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Collaborative research is any research project that is carried out by at least two people. Collaborative research happens in many ways, and is more common in some fields than others. It is very common in the sciences, and less so in the humanities. Working with others on a research project can have several benefits, but there can be drawbacks as well.
Often, researchers will choose to collaborate when a project is large or involved, or to pool their areas of expertise. For example, let’s imagine that two researchers are interested in a similar scientific topic. One researcher is an expert in statistical methods, and the other has collected a lot of data from a field experiment. If they collaborate, the researchers can combine their strengths and do sophisticated statistical analyses of the data from the field experiments. Usually the goal of collaborative research is to publish the results, and the researchers will divide up the work of writing up the results and navigating the publication process.
Another example of collaborative research is a large survey, such as the U.S. Census. The Census involves thousands of people at different levels of involvement. Several things must be accomplished in order for the census to be successful. There is a hierarchical structure for the census and large teams of interviewers and analysts that carry out the work of collecting information.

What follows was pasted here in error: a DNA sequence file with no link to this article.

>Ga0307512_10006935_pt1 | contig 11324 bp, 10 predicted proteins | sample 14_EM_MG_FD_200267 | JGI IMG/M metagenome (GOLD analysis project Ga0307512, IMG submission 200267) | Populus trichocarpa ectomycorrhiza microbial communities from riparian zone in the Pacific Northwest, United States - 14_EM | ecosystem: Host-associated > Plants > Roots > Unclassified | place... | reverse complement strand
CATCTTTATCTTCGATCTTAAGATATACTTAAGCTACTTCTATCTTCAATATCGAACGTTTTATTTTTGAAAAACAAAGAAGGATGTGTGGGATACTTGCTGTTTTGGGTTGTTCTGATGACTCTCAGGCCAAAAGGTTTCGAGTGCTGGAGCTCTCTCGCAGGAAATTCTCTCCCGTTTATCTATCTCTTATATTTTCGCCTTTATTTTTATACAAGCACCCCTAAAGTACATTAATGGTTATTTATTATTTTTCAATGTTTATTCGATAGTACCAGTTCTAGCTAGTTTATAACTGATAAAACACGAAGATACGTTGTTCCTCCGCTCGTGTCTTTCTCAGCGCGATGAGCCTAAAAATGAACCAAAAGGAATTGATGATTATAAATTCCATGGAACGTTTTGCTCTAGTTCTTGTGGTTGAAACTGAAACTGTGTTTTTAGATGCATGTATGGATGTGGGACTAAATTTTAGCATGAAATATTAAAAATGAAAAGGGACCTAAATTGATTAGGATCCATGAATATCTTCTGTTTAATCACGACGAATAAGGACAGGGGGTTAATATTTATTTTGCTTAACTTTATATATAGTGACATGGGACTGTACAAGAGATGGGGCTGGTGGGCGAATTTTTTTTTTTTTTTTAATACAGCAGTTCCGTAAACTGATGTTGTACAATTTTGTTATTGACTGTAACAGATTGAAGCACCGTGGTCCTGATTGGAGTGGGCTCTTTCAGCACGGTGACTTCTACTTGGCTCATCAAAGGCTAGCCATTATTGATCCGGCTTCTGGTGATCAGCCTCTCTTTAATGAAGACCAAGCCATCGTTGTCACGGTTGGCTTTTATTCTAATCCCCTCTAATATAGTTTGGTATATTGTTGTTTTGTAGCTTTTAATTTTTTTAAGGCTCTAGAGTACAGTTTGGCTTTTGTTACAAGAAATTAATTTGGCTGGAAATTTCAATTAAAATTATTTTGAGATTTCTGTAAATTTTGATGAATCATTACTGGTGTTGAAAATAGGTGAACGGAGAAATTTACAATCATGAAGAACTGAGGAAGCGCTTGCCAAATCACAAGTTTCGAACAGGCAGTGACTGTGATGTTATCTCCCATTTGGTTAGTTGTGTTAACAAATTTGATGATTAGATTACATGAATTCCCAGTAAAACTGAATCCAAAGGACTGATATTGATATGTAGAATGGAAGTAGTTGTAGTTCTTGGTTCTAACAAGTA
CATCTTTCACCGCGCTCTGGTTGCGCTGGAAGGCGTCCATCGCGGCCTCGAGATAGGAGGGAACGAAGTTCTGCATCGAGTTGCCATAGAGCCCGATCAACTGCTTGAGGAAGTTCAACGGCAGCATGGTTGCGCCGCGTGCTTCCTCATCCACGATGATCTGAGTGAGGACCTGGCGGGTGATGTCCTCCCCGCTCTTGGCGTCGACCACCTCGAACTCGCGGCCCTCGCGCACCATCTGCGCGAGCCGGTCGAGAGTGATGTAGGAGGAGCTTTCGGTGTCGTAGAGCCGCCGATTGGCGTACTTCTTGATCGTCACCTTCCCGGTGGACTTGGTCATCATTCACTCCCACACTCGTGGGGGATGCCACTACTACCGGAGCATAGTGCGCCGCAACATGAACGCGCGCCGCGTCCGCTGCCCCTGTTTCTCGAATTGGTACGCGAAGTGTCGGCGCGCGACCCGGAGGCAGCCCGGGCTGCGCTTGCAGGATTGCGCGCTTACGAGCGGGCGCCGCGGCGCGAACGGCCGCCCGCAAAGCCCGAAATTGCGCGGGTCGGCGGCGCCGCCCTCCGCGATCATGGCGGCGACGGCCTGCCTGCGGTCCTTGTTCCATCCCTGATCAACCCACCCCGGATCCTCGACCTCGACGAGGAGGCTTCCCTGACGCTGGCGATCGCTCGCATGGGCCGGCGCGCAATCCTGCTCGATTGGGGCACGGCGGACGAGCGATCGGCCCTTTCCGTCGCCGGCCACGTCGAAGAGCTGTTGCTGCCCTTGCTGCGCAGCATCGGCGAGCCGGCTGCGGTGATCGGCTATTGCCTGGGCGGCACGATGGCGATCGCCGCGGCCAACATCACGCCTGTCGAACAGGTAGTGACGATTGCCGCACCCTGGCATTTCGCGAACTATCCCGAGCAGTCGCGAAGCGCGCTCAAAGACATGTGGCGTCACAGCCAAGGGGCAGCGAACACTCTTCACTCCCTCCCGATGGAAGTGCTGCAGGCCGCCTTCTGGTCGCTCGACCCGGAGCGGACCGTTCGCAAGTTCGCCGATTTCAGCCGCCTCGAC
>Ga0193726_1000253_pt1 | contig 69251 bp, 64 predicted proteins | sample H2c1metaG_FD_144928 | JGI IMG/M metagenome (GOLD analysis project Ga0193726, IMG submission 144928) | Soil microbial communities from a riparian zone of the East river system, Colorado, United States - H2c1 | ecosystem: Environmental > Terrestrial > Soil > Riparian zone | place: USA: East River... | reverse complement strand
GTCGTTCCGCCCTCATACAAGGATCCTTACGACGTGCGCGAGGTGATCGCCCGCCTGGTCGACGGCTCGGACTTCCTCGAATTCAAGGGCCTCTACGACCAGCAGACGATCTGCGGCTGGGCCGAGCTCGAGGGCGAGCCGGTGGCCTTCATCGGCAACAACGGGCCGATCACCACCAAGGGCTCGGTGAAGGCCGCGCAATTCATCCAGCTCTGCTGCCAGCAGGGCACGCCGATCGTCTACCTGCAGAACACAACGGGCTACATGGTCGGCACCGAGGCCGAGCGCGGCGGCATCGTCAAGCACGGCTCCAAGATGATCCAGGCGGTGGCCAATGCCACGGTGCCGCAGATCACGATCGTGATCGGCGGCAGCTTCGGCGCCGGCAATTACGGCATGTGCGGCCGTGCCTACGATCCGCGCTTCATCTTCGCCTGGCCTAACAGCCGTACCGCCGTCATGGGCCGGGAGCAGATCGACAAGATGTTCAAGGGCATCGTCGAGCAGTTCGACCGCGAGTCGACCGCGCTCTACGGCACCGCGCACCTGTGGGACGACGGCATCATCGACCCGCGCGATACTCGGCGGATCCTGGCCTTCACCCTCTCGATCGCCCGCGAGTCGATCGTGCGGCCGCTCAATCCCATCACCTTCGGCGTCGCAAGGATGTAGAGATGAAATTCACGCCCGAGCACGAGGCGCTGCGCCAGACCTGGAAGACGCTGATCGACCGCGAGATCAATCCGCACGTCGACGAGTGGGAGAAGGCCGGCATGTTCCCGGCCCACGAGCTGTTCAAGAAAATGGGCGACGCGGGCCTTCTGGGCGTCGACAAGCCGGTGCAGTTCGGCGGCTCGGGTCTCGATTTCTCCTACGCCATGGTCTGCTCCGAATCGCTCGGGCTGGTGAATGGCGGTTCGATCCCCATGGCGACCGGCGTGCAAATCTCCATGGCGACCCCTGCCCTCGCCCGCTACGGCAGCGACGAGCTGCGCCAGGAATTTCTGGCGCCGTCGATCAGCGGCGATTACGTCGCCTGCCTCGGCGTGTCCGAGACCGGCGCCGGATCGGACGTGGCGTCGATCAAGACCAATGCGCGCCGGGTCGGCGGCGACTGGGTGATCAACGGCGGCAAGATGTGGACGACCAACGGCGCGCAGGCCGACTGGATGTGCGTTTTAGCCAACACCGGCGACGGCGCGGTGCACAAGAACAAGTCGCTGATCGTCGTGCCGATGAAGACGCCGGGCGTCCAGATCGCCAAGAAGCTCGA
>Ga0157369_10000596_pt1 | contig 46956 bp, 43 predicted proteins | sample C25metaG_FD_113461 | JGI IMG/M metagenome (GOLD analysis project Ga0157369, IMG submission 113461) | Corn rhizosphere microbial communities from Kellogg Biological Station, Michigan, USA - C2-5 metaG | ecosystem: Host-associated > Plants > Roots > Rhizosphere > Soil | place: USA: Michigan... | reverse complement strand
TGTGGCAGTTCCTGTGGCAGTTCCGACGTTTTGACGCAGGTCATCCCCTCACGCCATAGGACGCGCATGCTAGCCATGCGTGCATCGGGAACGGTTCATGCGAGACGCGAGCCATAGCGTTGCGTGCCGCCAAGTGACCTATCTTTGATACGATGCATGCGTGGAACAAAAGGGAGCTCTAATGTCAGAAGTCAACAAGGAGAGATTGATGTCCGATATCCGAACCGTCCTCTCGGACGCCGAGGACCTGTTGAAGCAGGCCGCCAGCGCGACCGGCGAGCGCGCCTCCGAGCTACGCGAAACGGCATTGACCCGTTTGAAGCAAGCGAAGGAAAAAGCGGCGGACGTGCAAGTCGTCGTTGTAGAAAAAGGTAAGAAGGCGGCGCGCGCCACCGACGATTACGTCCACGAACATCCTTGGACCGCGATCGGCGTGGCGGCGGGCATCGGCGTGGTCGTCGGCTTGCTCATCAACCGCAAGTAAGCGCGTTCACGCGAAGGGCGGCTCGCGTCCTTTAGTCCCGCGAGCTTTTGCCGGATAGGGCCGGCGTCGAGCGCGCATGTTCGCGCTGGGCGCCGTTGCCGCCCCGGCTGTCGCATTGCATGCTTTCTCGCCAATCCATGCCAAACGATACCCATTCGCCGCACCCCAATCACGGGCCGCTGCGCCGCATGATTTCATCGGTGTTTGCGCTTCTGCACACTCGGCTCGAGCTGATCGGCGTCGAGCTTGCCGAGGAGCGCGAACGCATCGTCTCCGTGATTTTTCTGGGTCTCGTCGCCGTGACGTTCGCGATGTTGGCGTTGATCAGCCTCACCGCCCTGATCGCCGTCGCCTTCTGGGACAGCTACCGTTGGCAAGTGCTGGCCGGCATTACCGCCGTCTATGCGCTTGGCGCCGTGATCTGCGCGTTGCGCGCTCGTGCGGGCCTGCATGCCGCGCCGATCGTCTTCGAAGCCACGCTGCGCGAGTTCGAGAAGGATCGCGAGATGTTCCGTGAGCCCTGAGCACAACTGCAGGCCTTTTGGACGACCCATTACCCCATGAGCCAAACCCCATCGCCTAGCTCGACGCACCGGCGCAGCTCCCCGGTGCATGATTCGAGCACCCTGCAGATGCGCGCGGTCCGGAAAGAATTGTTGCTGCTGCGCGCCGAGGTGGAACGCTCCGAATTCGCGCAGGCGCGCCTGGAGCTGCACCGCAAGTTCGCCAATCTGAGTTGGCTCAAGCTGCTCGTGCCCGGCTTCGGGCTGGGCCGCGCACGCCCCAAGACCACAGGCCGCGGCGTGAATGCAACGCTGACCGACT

When done in the right spirit, collaborative research can result in more reliable and powerful results that come to publication faster than they would if the research were done independently. Researchers can pool their knowledge and critique each other’s work before starting the publication process.
There can be some drawbacks to collaborative research, however. Sometimes it is hard to know whether collaboration will be fruitful. A collaborator may be difficult to work with, or researchers may not reach a consensus about their results. Another common pitfall is struggles over authorship or ownership of the research. In many academic publications, being the “first author,” or having one’s name listed first as the author on an article, carries the most professional prestige, and may be important for career advancement. Therefore, deciding who will be the “first” author is potentially contentious.